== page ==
Re: RARA-AVIS: Re: willie or not

From: Patrick King (
Date: 15 Dec 2006

Well, Jacques, we're different types of people. I only enjoy reading while I'm assessing the work I read. I don't find it difficult at all. There's no 'test,' and I enjoy using my mind this way. I'm not sure I could behave any other way. I agree with you that most books suck, however. I do find it funny that you started out calling me an elitist and now you dismiss academics, who have actually taken the time to try to comprehend in depth the work in which they're interests lie, as not having the foggiest idea of how a good book comes to be written. I'm guessing you're of the good-books-by-accident school of thought. If that's the case, though, how can Ruth Rendell and Frederick Forsyth be so consistently good? Different strokes for different folks, Jacques. You may be right for you, but you're not universally correct. Believe me on this!

Patrick King
--- Jacques Debierue <> wrote:

> --- In, Patrick King
> <abrasax93@...> wrote:
> >
> > So, Jacques, are you saying that readers who
> analyze
> > plots are kidding themselves; they're not really
> > analyzing the plot? Oscar Wilde said "Books are
> > well-written or poorly written," in defense of
> > so-called "immoral books." Are you denying that a
> book
> > can be poorly written and that someone may notice
> the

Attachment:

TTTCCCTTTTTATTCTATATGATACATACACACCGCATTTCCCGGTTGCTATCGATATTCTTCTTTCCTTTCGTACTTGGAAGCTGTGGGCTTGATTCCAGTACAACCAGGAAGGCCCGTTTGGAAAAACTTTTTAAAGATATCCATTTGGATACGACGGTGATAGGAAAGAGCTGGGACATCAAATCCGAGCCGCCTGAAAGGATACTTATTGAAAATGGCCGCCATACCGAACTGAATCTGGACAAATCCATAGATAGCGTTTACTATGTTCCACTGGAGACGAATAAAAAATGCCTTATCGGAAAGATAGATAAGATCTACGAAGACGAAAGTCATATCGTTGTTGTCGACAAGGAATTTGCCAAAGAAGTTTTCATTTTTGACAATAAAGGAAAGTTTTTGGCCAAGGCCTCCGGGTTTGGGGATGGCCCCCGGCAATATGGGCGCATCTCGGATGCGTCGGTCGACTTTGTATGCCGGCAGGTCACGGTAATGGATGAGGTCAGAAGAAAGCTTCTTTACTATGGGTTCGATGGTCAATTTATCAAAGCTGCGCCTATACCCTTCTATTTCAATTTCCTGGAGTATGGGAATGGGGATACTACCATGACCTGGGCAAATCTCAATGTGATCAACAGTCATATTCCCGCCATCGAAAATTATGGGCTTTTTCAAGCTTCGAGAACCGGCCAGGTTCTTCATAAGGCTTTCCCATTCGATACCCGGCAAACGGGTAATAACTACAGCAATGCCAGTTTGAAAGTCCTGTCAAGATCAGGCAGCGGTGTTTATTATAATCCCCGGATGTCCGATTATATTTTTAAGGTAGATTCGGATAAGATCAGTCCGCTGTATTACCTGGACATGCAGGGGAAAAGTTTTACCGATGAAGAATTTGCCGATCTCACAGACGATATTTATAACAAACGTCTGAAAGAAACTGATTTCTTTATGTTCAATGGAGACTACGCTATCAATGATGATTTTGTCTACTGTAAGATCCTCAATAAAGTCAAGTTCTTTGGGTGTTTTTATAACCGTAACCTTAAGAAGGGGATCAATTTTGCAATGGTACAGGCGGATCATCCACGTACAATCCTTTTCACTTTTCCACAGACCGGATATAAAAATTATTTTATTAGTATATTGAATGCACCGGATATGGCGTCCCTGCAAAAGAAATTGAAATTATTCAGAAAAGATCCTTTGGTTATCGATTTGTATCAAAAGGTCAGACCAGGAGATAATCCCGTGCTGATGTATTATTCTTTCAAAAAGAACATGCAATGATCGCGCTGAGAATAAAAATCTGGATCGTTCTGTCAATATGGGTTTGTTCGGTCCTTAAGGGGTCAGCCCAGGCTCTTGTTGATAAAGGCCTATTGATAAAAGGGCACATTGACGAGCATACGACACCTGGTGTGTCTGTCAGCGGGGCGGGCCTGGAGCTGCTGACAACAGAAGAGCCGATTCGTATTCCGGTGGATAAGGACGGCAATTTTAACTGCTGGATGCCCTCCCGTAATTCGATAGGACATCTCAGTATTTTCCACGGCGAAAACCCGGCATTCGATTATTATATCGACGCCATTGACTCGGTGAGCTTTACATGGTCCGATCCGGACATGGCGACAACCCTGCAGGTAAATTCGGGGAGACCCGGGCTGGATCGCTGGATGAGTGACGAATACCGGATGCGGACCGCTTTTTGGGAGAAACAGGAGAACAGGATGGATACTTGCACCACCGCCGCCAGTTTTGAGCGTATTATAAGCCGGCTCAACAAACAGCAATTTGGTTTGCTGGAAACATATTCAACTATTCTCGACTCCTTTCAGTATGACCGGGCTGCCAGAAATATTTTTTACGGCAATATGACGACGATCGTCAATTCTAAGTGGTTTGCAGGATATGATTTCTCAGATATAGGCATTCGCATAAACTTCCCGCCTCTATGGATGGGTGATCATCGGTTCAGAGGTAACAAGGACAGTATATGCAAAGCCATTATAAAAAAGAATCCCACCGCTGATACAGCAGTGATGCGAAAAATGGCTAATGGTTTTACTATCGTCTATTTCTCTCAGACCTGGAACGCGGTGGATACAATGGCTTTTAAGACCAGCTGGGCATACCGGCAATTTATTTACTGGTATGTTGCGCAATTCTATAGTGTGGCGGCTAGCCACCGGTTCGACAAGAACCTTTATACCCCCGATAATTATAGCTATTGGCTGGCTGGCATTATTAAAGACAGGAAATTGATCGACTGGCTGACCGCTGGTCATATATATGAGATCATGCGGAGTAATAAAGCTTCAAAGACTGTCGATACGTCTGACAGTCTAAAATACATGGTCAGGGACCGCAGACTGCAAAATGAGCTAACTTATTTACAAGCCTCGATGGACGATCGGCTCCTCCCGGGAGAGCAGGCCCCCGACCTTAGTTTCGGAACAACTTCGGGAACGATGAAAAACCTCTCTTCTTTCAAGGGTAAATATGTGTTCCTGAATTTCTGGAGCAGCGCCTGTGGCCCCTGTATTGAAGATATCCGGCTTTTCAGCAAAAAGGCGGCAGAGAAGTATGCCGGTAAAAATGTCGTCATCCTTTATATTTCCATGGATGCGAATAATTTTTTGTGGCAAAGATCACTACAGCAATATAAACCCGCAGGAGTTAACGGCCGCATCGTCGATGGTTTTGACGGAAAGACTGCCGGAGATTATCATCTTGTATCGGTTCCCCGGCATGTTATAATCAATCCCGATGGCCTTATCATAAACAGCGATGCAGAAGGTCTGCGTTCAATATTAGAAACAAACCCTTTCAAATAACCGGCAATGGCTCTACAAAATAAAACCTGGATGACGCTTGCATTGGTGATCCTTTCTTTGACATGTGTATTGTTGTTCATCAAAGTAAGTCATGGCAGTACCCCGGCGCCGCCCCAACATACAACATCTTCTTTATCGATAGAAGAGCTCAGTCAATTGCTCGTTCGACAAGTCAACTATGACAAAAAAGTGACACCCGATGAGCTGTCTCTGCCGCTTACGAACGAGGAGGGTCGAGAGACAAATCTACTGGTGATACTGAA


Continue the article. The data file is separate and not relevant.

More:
> > fact? Are you arguing that all books hold the same
> > value? One kills time working on the stock
> exchange or
> > for world peace just as well as reading a book.
> Some
> > people read a book, notice story twists and
> language
> > usage, apply it to their own ideas and write other
> > books. I think that's the general academic opinion
> of
> > how good books come to be written.
> >
> I don't think academics have the foggiest idea of
> how good books come to be written.
> Neither do writers, in my experience. As to value, I
> don't think all books are equally good;
> in fact, most books suck. I was, however, saying
> that while reading a book, whatever
> theories you may have about books and writing have
> to be put on hold. Otherwise you're
> not reading but studying for a test.
> Everybody who has done it knows how hard it is to
> read a book (or watch a film) solely in
> order to review it. It's not enjoyable because there
> is interference. The memories of it are
> memories of one thinking conceptually, rather than
> memories of the book itself.
> All of that said, there can be intelligent analysis
> of books and film, of course. If the
> analysis is good enough, it can be read as a sort of
> narrative in itself, even if one hasn't
> read the book or books in question (or seen the
> film). There was a music critic and
> composer called Virgil Thomson who was so good at
> writing reviews of concerts that the
> reviews were often better than the concerts.
> Best,
> MrT

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